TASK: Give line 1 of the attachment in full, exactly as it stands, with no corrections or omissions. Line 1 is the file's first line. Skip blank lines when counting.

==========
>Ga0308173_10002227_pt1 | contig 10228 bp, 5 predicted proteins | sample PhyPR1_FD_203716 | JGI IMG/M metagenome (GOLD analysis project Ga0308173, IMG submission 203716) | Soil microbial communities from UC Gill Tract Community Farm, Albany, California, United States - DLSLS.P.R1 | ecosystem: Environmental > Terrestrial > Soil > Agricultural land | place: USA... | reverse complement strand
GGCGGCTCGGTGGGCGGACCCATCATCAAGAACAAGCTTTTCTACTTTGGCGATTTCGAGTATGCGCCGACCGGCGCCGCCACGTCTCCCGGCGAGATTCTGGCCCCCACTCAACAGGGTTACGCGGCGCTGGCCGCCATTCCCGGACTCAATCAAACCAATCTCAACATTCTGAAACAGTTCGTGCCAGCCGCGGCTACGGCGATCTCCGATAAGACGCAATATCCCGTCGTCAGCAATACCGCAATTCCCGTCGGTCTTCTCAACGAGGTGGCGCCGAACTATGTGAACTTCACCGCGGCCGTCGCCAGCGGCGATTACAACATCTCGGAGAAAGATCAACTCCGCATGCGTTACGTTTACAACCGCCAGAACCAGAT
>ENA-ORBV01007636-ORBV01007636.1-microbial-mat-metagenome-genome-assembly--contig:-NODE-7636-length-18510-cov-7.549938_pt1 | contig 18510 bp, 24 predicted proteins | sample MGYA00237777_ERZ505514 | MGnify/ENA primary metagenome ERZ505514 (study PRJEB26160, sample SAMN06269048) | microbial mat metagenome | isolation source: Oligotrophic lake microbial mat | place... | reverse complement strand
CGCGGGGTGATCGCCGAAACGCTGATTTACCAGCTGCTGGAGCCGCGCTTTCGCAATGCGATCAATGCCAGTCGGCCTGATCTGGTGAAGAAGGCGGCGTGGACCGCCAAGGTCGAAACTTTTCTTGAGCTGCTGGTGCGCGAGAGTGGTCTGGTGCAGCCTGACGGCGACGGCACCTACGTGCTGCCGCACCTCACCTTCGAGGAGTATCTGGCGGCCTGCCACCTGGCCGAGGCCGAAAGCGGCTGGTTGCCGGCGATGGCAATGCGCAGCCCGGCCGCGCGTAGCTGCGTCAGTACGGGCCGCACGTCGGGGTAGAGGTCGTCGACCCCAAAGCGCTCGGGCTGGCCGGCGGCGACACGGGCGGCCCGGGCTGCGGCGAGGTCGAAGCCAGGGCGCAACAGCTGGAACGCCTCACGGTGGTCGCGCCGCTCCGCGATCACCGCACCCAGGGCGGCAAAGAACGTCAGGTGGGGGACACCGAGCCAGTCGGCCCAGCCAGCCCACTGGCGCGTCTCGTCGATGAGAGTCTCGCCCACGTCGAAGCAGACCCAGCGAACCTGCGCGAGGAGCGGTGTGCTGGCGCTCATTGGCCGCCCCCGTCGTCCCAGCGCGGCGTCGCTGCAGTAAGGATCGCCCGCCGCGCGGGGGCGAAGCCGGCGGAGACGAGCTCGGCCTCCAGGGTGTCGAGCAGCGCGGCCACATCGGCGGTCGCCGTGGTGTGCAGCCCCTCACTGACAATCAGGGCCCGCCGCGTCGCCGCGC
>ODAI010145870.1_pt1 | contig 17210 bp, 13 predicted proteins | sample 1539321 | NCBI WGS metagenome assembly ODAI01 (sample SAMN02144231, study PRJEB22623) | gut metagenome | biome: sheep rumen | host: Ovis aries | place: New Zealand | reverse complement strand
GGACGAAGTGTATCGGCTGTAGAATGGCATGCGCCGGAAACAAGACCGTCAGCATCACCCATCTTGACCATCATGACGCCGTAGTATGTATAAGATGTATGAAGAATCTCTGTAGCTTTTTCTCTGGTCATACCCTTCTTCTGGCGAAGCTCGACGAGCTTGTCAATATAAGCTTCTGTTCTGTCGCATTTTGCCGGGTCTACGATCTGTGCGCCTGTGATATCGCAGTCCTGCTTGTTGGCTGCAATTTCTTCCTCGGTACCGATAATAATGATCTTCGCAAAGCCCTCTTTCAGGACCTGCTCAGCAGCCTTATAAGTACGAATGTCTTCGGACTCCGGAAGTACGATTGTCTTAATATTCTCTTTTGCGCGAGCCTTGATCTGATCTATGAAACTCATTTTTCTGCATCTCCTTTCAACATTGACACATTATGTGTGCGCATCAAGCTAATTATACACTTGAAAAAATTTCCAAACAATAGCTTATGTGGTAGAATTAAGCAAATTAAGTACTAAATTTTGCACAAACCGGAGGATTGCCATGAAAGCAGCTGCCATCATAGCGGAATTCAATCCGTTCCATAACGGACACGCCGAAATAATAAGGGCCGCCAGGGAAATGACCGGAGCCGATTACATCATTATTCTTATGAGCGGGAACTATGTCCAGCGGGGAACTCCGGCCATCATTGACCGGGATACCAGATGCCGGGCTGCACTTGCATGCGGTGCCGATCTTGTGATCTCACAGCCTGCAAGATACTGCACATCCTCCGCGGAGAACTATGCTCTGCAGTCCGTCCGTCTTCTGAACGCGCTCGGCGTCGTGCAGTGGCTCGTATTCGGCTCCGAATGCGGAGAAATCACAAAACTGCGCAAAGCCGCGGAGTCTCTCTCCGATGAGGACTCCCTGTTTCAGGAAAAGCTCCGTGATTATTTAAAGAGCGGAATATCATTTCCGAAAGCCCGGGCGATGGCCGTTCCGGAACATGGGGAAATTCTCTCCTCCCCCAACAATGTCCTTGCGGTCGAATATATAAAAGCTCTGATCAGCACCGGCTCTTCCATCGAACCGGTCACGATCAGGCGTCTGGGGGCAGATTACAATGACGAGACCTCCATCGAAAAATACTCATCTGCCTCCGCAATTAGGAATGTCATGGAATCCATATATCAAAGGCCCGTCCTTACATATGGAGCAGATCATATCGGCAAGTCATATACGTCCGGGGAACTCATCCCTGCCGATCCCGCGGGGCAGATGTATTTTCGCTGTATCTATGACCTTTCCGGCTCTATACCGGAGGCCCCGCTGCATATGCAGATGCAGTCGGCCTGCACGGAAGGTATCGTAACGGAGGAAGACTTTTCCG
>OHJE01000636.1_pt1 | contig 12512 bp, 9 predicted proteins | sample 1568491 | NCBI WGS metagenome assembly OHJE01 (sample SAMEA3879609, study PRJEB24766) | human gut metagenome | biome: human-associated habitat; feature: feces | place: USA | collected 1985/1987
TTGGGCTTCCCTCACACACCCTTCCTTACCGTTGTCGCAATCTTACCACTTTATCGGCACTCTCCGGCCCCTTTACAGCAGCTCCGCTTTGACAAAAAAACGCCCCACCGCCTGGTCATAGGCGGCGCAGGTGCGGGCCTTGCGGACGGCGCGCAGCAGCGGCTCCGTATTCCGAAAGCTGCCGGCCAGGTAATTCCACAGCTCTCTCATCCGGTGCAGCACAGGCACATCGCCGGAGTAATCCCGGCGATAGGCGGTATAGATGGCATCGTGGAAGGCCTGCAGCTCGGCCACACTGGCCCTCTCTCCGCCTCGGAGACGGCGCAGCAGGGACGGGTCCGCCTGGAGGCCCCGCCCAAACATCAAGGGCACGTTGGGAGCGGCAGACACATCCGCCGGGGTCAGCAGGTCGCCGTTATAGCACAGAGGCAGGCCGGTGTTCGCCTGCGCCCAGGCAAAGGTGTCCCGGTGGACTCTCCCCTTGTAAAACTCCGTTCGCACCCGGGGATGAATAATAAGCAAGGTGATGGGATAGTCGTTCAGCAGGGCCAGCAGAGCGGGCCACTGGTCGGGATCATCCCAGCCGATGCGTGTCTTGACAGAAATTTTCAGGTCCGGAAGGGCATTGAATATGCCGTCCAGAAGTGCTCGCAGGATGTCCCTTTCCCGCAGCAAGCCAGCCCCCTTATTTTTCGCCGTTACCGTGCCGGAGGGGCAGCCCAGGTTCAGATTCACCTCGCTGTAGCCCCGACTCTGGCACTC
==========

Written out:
>Ga0308173_10002227_pt1 | contig 10228 bp, 5 predicted proteins | sample PhyPR1_FD_203716 | JGI IMG/M metagenome (GOLD analysis project Ga0308173, IMG submission 203716) | Soil microbial communities from UC Gill Tract Community Farm, Albany, California, United States - DLSLS.P.R1 | ecosystem: Environmental > Terrestrial > Soil > Agricultural land | place: USA... | reverse complement strand